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  • Jeannette Berman
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  • toddnyc
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    Emilia Rosa
  • GeniusCook
Kitchen Konfidence is a collection of recipes and techniques aimed to inspire the home cook to do more in the kitchen. About Brandon: I enjoy cooking with seasonal ingredients, making ice cream and shaking up some killer cocktails. When I am not cooking and taking pictures of my food, I am at the beach, carousing with friends, taking day trips up the 5, or engaging in all manner of computer geekery.


Jeannette B. September 28, 2013
There is a fantastic Tunisian Spiced Carrots recipe I make from a cookbook I got called Entree to Judaism. I can't wait to make this and use it for that recipe!
kmswann August 26, 2013
I recently made harissa and following some recommendations, added olive oil to it. Within three days in the fridge, there were small white dots wherever the oil's surface met with the harissa or the glass of the jar it was in. Is this mold or is this the oil reacting with the spices in the harissa?
toddnyc May 16, 2013
This winter I salt-cured a quart of Meyer lemons. I'm guessing a half lemon peel will perk this recipe up? I've already tried them in a Moroccan Braised Chicken to good results...
Emilia R. April 22, 2013
Genius Cook, we call this condition in Brazil "Tensão Pré-Menstrual." I've heard Midol might be of help; you should give it a try!
darksideofthespoon April 22, 2013
There isn't enough Midol in the world to make a dent in Genius Cook's PMS (of the mouth).
Emilia R. April 22, 2013
Ha, ha, ha!!! Chapeau!
Emilia R. April 22, 2013
PS: Do spoons really have a dark side? ;-)
GeniusCook April 22, 2013
A tube of good quality Harissa costs less than 2 bucks. Why the hassle to try to improve what already tastes good. oh, and you pasta recipe sounds god awful!
darksideofthespoon April 22, 2013
Vstarr71 February 25, 2013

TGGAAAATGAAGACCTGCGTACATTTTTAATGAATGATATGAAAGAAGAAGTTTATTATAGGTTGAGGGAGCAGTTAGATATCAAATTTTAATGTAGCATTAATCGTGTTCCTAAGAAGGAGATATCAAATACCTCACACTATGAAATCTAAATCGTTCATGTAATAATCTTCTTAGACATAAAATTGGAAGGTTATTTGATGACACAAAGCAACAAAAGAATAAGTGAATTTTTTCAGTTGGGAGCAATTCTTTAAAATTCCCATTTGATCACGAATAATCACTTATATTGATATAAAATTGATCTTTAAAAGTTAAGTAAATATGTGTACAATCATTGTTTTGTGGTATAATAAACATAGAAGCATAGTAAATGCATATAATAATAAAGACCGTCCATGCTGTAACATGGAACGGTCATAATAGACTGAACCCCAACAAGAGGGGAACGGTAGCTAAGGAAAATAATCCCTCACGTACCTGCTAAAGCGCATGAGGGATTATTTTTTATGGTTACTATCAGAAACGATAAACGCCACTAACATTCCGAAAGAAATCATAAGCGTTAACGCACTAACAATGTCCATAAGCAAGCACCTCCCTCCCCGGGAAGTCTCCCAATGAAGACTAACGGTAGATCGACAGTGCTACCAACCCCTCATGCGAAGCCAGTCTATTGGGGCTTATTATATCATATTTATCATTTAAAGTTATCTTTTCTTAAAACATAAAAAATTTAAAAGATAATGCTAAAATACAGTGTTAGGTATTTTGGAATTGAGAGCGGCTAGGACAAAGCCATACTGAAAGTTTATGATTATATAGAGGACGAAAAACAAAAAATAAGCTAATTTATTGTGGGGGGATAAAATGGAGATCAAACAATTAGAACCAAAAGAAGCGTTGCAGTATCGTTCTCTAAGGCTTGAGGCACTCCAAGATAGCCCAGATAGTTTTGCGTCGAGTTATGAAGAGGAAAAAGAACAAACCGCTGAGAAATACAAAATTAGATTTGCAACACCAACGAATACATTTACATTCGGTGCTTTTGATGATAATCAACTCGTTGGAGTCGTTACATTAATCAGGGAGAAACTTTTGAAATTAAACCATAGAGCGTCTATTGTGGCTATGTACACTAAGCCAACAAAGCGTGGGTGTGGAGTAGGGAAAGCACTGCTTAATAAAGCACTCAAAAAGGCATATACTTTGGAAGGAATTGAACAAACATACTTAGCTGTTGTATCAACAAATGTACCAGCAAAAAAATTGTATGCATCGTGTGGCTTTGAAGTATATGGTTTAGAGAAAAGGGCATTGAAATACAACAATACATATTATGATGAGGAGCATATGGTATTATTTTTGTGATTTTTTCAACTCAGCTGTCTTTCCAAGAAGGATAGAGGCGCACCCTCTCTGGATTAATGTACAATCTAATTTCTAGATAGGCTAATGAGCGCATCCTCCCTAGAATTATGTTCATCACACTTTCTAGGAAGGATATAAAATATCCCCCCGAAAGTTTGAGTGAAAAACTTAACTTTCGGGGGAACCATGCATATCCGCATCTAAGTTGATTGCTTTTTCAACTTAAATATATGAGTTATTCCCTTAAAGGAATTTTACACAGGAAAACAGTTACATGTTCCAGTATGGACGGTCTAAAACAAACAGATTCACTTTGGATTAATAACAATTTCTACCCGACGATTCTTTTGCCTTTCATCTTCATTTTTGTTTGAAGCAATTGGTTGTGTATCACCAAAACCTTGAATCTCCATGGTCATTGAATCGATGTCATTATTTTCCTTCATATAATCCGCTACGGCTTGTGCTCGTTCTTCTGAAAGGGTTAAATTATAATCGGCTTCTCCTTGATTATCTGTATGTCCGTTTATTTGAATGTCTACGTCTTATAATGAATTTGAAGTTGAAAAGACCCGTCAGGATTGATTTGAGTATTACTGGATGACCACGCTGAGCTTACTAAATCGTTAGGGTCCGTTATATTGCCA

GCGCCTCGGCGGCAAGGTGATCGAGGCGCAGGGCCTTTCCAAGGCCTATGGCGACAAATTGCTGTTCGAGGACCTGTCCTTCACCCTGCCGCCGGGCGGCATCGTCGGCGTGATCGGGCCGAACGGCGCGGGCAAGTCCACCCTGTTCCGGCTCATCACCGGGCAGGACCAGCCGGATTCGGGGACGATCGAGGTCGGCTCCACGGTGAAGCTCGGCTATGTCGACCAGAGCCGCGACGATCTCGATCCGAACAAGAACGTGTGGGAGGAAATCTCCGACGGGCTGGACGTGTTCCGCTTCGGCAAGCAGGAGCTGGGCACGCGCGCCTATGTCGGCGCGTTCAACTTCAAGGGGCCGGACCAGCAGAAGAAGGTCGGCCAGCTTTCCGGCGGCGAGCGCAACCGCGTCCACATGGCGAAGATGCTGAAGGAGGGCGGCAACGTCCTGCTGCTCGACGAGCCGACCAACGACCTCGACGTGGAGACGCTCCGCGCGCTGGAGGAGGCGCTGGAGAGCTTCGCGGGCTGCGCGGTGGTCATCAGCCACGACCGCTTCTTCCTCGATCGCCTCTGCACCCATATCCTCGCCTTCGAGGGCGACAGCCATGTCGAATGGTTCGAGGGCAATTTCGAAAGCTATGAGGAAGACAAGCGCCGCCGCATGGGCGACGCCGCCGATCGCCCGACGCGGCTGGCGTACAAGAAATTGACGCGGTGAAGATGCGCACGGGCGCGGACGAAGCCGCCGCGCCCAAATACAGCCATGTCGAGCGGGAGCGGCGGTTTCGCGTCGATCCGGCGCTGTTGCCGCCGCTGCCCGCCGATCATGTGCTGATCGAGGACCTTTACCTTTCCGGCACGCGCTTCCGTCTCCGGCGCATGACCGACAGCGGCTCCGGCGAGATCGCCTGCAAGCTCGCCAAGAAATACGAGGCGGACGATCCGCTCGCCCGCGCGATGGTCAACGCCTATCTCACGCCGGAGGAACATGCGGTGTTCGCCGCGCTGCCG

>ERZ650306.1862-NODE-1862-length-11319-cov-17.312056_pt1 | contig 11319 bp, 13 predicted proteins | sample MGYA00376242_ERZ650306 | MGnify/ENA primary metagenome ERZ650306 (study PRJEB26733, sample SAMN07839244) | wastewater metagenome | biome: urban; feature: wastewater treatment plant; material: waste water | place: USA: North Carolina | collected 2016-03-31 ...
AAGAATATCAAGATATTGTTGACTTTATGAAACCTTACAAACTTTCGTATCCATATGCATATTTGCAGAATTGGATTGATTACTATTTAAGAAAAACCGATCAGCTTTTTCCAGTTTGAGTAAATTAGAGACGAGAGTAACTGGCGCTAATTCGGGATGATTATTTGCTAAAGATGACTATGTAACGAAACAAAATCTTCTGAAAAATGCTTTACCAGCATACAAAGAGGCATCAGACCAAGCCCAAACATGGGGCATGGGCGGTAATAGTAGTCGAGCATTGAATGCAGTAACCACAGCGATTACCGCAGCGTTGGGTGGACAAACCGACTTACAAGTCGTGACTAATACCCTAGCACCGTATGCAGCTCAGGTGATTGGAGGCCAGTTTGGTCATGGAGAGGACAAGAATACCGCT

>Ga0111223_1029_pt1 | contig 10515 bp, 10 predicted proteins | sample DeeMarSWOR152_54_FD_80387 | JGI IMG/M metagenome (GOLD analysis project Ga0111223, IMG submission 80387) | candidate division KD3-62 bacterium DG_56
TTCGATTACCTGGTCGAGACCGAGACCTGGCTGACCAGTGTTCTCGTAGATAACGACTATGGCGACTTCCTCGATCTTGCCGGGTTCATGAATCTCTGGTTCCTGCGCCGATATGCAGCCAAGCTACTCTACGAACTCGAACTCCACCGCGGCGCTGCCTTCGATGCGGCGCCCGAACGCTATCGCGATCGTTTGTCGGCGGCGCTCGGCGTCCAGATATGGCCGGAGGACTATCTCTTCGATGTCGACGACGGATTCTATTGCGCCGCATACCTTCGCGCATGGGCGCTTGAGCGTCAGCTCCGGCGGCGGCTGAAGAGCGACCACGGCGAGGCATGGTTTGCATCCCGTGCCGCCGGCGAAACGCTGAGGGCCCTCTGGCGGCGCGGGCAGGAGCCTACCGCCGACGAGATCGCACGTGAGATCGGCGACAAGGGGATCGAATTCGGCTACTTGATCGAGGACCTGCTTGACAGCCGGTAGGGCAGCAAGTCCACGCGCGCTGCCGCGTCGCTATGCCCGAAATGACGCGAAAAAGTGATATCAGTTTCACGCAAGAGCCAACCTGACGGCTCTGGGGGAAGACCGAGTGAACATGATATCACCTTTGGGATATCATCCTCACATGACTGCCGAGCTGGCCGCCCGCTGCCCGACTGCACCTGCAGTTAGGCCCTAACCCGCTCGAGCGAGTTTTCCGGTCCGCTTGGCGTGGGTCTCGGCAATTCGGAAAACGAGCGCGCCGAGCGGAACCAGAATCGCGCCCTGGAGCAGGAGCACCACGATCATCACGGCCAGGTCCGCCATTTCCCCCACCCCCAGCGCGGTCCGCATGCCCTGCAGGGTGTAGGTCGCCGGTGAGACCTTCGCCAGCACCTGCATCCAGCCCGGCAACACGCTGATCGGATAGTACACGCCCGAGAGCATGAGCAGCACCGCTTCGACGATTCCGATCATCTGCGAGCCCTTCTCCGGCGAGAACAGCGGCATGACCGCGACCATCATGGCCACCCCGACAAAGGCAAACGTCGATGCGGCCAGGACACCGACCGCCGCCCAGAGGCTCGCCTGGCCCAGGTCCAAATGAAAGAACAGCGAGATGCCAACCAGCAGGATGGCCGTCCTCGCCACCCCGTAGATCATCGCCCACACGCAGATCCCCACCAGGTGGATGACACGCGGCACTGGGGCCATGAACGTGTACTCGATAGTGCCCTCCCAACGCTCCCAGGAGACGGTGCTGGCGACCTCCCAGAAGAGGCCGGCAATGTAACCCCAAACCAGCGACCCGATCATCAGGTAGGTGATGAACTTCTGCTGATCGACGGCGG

So complex and amazing! I've been wanting to try this for awhile. My husband loves it too:)
libraemily February 18, 2013
Any suggestions on where to find the various dried peppers?
Gregory G. February 18, 2013
Thank you so much...excellent! Discovered Harissa a number of years ago and always run out.
supershirl February 17, 2013
I love the tweaks you've made and Cafe Chloe's whole wheat pancakes.
Diana K. February 17, 2013
I have wanted to try harissa for a while now. I guess I'm out of reasons to wait. This sounds divine!
edamame2003 February 15, 2013
this is a great harissa recipe. I usually use preserved lemon and fresh peppers (red bell and fresno) that I roast, but using a blend of dried peppers is a wonderful variation I will try. thanks for this!
Kitchen K. February 17, 2013
Yum!! That sounds delicious. I'm always looking for new ways to use preserved lemons :)
Emilia R. February 15, 2013
What a simple recipe—and enticing pictures! I always thought harissa was a very complicated concoction. And I love the idea of mixing it with ketchup—my husband will love that one, I know. I wonder how long freshly made harissa lasts…
Kitchen K. February 17, 2013
Thank you! This harissa will last you several months.
darksideofthespoon February 15, 2013
Yum! One of my favorite lunches is Harissa with a baguette. ;) Can't wait to try this!